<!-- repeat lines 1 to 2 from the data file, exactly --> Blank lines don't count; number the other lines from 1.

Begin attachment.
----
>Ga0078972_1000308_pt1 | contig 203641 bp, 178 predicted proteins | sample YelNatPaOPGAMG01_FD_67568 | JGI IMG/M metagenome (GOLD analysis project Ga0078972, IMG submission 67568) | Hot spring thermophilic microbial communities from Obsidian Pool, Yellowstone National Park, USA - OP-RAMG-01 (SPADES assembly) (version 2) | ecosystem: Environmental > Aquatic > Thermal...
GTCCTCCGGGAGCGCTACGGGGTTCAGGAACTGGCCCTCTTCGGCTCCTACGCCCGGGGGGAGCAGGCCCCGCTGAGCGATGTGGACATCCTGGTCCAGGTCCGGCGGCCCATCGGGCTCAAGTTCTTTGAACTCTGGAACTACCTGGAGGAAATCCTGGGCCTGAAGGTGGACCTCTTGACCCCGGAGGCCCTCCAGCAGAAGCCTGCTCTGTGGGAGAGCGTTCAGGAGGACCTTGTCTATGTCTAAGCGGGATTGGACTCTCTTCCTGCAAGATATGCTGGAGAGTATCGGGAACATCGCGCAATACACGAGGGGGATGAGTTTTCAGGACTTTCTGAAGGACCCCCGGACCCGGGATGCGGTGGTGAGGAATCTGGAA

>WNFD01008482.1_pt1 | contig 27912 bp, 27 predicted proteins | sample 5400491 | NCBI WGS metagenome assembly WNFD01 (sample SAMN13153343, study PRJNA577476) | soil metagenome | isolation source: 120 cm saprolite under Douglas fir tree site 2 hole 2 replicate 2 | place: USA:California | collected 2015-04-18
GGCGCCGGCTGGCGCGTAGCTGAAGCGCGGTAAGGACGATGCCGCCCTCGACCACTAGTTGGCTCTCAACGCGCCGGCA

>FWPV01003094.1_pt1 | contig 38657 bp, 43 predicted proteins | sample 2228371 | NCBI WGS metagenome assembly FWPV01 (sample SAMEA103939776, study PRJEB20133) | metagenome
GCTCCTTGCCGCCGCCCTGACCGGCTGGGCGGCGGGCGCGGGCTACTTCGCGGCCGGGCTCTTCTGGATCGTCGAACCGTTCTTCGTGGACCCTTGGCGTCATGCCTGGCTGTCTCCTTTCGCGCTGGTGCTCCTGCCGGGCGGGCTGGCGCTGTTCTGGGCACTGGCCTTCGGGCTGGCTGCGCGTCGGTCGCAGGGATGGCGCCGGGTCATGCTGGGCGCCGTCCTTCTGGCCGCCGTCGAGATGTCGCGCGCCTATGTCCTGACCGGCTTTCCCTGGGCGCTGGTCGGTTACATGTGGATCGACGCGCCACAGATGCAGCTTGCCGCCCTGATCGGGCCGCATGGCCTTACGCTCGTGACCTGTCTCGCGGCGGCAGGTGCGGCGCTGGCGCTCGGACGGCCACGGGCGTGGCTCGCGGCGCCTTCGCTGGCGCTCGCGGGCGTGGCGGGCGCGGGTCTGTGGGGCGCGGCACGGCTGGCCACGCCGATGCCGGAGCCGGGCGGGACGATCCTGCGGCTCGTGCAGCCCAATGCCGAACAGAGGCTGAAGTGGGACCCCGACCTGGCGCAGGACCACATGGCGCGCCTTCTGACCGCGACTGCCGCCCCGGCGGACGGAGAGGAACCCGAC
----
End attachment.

>Ga0078972_1000308_pt1 | contig 203641 bp, 178 predicted proteins | sample YelNatPaOPGAMG01_FD_67568 | JGI IMG/M metagenome (GOLD analysis project Ga0078972, IMG submission 67568) | Hot spring thermophilic microbial communities from Obsidian Pool, Yellowstone National Park, USA - OP-RAMG-01 (SPADES assembly) (version 2) | ecosystem: Environmental > Aquatic > Thermal...
GTCCTCCGGGAGCGCTACGGGGTTCAGGAACTGGCCCTCTTCGGCTCCTACGCCCGGGGGGAGCAGGCCCCGCTGAGCGATGTGGACATCCTGGTCCAGGTCCGGCGGCCCATCGGGCTCAAGTTCTTTGAACTCTGGAACTACCTGGAGGAAATCCTGGGCCTGAAGGTGGACCTCTTGACCCCGGAGGCCCTCCAGCAGAAGCCTGCTCTGTGGGAGAGCGTTCAGGAGGACCTTGTCTATGTCTAAGCGGGATTGGACTCTCTTCCTGCAAGATATGCTGGAGAGTATCGGGAACATCGCGCAATACACGAGGGGGATGAGTTTTCAGGACTTTCTGAAGGACCCCCGGACCCGGGATGCGGTGGTGAGGAATCTGGAA